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that the u.s. government can order the killing of american citizens if they are believed to be senior operational leaders of al-qaeda or an associated force -- here's the key line -- even if there is no intelligence indicating they are engaged in an active plot to attack the united states. so that policy is that we believe justice department is saying it is perfectly legal to use drones, not just to go out and kill people that we think might some day plan an attack against the united states who are not friendly to the united states. but also to kill americans anywhere on the planet whom we think are traitors or may some day, plan something against the united states even if there is no evidence that they are now engaged in an active plot. raises the whole question about drone warfare. i'm torn about it because it's a different kind of warfare. i mean, certainly, i would like to know what you think about this. 1-866-55-press. the problem i believe is we've got this technology. we are using it. we are using it more than anybody has ever used it before. i mean i forget how many -- you kno
think about that, bring you up to date. john brennan was grilled by members of the u.s. senate yesterday about drones. ron wyden, senator ron wyden from oregon will tell us all about that hearing. no sooner did ray lewis retire from the ravens than his sond signed up to play for the university of miami. we will talk to sports blogger cindy borin from the washington post. a lot to get to, as we say, and we will, but first, today's current news update from lisa ferguson out in los angeles. hi, lisa. good morning. >> hey, bill. good morning, everyone. president obama is speaking at the armed forces farewell tribute today in honor of defense secretary lienon panetta. he will be at joint base myer henderson at 4:00 this afternoon. this is the formal goodbye for panetta stepping down from his position. yesterday, he testified over the attacks in benghazi where he revealed there was no advanced warning for those attacks. he said that factor plus the time and distance involved prevented the u.s. military from reaching the consulate before four ameri
of an entrances to the u.s. embassy in ankara. it's unclear whether they were u.s. nationals but the french news agency afp has identified them as embassy security guards. police say the bomber was able to make it inside a security checkpoint at the entrance. turkey, an important u.s. ally in the region sharing borders with iraq syria and iran. we will keep you updated as more details emerge. president obama could pick colorado lieutenant governor joe garcia to lead the labor department following labor secretary hilda solis. a source told reuters yesterday. solis announced her plans to resign earlier this month. dar see -- garcia is a president of the publiceblo campus. he would bring racial diversity to president obama's staff. obama getting some criticism for not having enough of that this term. >>> a new report shows mitt romney's presidential campaign quietly donated employed $90,000 to the red cross in late november. >> that's about one month after hurricane sandy hit the east coast. those filings came in last night and also showed some big payments to the co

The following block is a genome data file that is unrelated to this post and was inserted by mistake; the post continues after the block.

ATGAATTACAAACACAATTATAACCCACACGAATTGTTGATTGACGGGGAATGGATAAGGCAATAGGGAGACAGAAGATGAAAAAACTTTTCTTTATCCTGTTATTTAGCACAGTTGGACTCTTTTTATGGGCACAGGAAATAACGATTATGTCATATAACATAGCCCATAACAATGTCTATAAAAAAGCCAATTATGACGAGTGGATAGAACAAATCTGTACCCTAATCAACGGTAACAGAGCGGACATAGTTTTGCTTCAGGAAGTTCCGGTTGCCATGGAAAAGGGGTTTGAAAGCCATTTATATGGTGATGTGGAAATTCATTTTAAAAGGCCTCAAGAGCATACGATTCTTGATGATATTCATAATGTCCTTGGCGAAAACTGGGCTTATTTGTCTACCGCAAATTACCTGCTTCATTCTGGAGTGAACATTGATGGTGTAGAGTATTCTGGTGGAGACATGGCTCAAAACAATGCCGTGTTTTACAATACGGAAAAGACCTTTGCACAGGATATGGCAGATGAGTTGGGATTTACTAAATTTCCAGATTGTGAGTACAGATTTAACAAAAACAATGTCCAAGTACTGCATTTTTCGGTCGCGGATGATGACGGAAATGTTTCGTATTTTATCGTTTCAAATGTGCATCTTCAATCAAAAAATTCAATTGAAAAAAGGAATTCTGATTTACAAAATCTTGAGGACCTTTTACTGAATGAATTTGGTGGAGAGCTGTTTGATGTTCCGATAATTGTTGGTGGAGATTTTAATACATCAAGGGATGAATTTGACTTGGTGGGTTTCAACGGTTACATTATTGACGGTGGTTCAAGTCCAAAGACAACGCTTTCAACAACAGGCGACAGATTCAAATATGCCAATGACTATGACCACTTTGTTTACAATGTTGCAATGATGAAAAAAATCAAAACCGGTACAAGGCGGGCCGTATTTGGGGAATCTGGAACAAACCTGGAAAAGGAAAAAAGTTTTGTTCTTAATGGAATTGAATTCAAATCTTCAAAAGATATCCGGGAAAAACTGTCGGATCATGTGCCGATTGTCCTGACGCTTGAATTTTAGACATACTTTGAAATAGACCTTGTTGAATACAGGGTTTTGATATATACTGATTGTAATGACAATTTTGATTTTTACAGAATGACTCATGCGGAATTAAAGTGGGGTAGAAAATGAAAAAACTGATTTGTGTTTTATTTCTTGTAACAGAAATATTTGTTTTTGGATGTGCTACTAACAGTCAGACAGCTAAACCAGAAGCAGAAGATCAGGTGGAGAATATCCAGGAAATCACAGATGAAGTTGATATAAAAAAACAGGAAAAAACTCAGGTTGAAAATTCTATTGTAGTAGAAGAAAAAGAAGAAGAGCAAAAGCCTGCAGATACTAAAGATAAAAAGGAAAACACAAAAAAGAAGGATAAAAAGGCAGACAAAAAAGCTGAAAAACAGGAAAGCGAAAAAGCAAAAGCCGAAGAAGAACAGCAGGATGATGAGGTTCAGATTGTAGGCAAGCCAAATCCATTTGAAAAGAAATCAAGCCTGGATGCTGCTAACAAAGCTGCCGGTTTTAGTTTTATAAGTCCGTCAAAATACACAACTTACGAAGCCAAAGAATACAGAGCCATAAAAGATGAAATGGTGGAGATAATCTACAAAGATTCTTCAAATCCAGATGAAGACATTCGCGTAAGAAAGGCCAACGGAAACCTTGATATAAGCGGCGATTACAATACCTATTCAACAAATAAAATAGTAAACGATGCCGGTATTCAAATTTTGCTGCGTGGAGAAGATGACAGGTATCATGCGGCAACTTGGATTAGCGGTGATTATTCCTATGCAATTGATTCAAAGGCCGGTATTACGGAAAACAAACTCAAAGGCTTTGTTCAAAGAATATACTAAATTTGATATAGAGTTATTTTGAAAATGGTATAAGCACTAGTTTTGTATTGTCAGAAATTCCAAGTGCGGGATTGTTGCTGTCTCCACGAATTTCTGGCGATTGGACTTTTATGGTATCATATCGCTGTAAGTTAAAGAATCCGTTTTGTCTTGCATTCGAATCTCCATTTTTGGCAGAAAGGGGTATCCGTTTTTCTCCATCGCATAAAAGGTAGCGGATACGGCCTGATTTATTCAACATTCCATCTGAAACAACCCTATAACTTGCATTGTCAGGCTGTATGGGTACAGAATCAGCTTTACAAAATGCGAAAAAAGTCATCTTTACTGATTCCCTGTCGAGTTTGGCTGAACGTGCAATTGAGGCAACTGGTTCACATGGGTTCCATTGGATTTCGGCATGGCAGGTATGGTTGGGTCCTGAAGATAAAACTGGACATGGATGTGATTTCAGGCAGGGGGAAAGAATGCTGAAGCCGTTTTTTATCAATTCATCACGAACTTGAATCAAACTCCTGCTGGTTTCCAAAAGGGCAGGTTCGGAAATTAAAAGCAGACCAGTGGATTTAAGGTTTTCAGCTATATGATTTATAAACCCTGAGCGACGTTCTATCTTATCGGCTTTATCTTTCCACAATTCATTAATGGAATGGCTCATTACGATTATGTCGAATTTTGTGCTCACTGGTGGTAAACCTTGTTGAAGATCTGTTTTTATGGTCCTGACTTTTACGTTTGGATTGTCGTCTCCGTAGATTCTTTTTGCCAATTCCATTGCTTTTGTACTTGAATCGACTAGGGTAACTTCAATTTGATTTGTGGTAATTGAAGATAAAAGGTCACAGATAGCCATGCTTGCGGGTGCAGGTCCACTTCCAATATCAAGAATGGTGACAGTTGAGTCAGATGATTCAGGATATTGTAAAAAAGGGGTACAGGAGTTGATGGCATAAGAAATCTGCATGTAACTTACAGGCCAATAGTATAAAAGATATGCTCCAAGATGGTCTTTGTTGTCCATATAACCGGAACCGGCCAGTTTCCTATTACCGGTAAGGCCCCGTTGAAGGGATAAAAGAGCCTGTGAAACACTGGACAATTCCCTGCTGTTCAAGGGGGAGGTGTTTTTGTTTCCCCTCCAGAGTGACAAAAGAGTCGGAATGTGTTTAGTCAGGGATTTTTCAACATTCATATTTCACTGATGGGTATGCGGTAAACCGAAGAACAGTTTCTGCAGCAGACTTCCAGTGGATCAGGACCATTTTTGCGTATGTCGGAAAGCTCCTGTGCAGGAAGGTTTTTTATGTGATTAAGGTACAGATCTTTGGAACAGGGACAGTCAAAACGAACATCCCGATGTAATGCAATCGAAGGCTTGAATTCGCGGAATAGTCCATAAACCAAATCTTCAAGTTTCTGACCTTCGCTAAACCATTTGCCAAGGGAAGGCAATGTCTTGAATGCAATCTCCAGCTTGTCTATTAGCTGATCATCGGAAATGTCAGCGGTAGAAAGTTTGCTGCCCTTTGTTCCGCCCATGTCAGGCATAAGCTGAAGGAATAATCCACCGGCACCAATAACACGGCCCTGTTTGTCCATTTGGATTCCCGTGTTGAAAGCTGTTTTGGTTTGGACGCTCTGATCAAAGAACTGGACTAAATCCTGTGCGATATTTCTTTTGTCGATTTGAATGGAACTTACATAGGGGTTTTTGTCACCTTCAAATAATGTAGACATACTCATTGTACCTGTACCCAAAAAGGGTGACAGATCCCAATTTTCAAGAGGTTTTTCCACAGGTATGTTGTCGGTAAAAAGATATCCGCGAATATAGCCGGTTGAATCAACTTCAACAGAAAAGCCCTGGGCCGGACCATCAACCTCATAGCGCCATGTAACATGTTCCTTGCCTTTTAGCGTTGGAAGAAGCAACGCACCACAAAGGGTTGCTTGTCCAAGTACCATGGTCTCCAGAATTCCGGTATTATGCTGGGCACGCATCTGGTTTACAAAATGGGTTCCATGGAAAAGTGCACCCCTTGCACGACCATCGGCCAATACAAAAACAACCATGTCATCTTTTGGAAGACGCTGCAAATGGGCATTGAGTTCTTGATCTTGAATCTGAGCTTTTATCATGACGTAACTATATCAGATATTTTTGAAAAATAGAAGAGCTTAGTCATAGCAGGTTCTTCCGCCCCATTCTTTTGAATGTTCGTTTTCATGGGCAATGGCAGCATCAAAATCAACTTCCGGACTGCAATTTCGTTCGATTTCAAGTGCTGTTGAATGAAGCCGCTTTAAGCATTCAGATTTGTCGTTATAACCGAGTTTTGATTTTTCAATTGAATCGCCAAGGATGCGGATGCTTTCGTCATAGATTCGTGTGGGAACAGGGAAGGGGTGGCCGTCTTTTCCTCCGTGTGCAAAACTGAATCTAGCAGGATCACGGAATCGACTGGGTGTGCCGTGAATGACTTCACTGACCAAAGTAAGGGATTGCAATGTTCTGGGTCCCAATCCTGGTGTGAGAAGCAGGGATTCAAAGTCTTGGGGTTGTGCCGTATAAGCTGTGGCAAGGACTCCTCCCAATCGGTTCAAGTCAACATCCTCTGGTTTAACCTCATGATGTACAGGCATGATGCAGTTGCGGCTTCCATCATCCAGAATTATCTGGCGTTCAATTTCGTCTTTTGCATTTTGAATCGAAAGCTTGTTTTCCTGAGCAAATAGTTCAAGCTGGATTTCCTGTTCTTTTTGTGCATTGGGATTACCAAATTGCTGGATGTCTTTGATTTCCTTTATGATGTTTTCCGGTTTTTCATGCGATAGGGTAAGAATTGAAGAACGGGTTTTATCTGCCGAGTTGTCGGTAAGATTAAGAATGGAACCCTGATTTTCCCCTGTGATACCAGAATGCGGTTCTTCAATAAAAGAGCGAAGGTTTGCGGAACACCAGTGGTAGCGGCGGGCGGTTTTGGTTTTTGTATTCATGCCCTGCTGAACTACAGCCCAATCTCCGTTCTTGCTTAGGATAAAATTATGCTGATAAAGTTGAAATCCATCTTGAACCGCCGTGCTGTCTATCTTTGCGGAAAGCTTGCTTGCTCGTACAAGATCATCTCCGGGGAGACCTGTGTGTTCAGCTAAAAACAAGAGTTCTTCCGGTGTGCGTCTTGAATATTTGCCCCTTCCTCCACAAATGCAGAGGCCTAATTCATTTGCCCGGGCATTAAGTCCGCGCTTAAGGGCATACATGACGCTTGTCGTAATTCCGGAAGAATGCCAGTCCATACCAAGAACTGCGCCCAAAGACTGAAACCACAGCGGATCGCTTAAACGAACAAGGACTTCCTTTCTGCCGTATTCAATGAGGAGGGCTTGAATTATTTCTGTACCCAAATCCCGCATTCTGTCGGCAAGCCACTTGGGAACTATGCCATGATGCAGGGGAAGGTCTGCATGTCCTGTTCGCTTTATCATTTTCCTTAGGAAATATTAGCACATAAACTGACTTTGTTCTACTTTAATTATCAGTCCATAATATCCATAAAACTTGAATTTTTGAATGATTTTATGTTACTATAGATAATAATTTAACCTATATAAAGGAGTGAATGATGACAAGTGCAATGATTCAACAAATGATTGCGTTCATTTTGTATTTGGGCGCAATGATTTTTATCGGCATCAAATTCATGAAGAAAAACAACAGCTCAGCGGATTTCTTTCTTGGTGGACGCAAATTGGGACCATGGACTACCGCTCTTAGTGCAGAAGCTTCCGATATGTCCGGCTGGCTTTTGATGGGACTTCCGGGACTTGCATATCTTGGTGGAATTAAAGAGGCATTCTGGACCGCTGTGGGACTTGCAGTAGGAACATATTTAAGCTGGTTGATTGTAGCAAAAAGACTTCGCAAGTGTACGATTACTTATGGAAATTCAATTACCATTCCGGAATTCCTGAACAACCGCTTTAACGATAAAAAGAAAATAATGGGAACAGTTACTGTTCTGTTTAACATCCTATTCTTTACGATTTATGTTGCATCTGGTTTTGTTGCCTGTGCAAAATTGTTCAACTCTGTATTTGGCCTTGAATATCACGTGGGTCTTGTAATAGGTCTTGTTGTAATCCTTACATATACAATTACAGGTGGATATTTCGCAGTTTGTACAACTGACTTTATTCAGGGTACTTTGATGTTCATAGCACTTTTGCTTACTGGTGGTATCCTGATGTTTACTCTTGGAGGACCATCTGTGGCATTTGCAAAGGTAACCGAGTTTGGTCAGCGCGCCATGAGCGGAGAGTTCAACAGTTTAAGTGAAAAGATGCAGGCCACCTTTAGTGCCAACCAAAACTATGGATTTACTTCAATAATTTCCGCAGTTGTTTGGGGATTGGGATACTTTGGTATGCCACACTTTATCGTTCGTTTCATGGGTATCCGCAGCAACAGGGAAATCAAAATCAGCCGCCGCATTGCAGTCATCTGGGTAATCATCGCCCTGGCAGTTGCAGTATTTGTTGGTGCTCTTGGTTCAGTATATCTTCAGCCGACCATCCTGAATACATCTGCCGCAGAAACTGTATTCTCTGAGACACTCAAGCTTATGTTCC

opinion on chuck hagel's long-awaited confirmation saying the u.s. has the secretary that our troops deserve. it was close but lawmakers did confirm hagel 58 to 41. he is scheduled to be sworn in today. that means hagel now heads into office with a list of challenges ahead. first up, the sequester hits friday friday. without a deal, the defense department is facing about $46,000,000,000 in cuts before the end of september. that means hundreds of thousands of furloughed civilians and cuts that will affect military equipment and ness. hagel will also need to deal with getting the troops out of afghanistan and compromising with republicans. that last part won't come easy. texas senator john cornyn has made it clear hagel is taking office with the least amount of support as any defense secretary in modern history. we will be right back. 9am eastern. >> i'm a slutty bob hope. >> you are. >> the troops love me. (vo) tv and radio talk show host stephanie miller rounds out current's morning news block. >> you're welcome current tv audience for the visual candy.